Future Imperfect, Part III 

Buy stock in newspapers, weep for America

NEW YORK—In his book The Vanishing Newspaper, Philip Meyer predicts that 2043 will mark the death of printed newspapers in the United States, "as the last exhausted reader tosses aside the last crumpled edition."

Not a chance.

Media companies report that their Internet editions are newspapers' fastest-growing sources of revenue. But the Web isn't why I'm bullish about the industry.

First, there is no Internet—not one that makes money for newsmongers. "Newspapers are growing the amount of revenue they derive from their Web operations," reports E-Commerce Times, but "that revenue stream is growing too slowly to replace the losses represented by plunging circulation."

Merrill Lynch estimates that online ads generate 7 percent of newspaper income. The firm's media analysts say it'll take at least 30 more years before it accounts for half—and that's assuming current trends continue. They never do.

Second, print is all there is. The pessimists aren't crazy: A Pew poll finds that only 23 percent of Americans under 30 read a daily newspaper, compared with 60 percent of old codgers. Circulation is down 2.6 percent since 2006, continuing a trend that began in the 1990s; 1.2 million people canceled their subscriptions last year alone! Those are scary numbers. But Internet-evangelist hype aside, print accounts for 93 percent of newspaper revenue over a decade after newspapers committed to online.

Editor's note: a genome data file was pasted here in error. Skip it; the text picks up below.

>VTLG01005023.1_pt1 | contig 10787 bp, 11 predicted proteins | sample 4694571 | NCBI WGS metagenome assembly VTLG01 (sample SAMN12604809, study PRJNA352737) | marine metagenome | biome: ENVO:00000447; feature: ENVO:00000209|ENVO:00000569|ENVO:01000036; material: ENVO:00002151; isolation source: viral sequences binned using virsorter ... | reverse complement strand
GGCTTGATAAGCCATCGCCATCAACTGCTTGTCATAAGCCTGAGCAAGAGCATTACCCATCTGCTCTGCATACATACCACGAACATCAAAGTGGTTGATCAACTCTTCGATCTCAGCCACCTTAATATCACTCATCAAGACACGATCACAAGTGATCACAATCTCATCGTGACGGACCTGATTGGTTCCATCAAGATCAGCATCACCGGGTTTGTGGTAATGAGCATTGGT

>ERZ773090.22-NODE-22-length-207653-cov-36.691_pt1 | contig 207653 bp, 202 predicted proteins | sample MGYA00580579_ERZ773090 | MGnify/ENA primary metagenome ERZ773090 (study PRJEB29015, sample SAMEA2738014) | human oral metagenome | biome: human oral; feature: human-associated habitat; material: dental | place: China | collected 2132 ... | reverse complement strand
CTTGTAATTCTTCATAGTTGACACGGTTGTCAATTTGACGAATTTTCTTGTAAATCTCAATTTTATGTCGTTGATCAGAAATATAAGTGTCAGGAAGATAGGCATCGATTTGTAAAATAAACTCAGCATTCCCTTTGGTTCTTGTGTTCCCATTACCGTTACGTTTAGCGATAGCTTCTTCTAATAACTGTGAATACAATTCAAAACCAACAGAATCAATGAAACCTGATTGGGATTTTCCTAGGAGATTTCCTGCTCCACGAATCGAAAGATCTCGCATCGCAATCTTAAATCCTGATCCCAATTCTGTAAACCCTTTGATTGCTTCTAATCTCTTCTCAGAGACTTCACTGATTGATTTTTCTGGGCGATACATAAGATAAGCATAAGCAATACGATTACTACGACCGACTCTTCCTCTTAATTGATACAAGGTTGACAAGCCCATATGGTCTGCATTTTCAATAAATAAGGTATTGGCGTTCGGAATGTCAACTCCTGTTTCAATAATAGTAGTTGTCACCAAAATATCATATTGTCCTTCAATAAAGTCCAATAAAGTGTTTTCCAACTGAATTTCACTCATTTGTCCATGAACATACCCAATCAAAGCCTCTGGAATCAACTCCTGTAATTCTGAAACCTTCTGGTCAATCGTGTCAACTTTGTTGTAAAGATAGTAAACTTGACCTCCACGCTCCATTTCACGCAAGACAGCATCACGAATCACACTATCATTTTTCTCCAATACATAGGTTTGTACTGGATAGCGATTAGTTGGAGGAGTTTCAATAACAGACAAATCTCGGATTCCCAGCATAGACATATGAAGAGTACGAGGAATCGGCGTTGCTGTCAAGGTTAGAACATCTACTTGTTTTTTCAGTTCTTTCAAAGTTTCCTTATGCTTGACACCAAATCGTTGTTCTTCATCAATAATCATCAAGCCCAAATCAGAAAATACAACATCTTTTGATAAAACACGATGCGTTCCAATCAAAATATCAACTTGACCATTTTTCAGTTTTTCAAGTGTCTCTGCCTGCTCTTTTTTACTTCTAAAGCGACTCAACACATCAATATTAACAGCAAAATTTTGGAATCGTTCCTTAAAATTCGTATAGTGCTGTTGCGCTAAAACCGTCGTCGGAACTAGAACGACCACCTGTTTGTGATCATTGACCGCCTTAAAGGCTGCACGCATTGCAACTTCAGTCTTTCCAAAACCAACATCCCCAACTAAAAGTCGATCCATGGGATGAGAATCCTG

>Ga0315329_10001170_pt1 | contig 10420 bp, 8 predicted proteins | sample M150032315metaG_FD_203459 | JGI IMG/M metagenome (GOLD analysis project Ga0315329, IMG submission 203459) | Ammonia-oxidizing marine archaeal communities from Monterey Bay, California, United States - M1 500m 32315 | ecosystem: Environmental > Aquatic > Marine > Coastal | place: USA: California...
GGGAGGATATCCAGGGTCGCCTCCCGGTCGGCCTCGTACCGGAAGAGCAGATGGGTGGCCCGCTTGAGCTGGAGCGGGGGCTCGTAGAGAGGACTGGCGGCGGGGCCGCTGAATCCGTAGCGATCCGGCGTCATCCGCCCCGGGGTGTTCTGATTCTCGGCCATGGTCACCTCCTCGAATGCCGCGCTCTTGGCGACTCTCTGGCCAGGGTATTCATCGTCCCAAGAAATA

"Print is dead," Sports Illustrated president John Squires told newspaper and magazine execs in 2004. "Get over it" and embrace the Internet, he counseled. But not everyone is ready to abandon a sure thing (albeit one in crisis) for a pipe dream. "It depends on a particular person's view as to whether the industry is going through a rather difficult transition from which it will emerge stronger, or whether things are really in a long-term decline," says Rick Edmonds, a newspaper industry analyst at the Poynter Institute.

Smart newspaper publishers understand that Web 2.0 is faith-based. At most, the Internet is a way to promote their print editions. "It's ... possible to get online readers to buy the printed version by trailing stories selectively between online and offline editions," says Viviane Reding, the European Commissioner for Information, Society and Media.

Third, some types of papers are prospering and growing. I believe that the business of printing news on dead trees will emerge from the current shakeout more profitable than ever. This will be thanks to three emerging trends:

• Big national newspapers

• More small local papers

• Freebie dailies

At present, the biggest 50 dailies ("A" papers, in industry jargon) dominate the landscape. Below them is a swath of dailies in midsize cities (Akron, Austin, Albuquerque). Small town, suburban and rural dailies, weeklies and biweeklies, whose focus is highly localized ("New stop sign stirs controversy")—the "C"s—bring up the rear.

During the 20th century, most newspaper profits were generated by "B" papers. This is the market segment that has been hit hardest by the Web. Free online classifieds have decimated advertising revenues. Neither beast nor fowl, the midsize dailies' attempt to balance local, national and international coverage pleases no one in an environment where highly customized news consumption is available to readers online—for free. (Publishers were idiots for giving away their content, but that's another column.) MyYahoo feeds me the latest headlines from Itar-Tass and Agence France-Press every morning; how could the Dayton Daily News, the paper of my childhood, do as well for this half-Frenchman with a Central Asia obsession?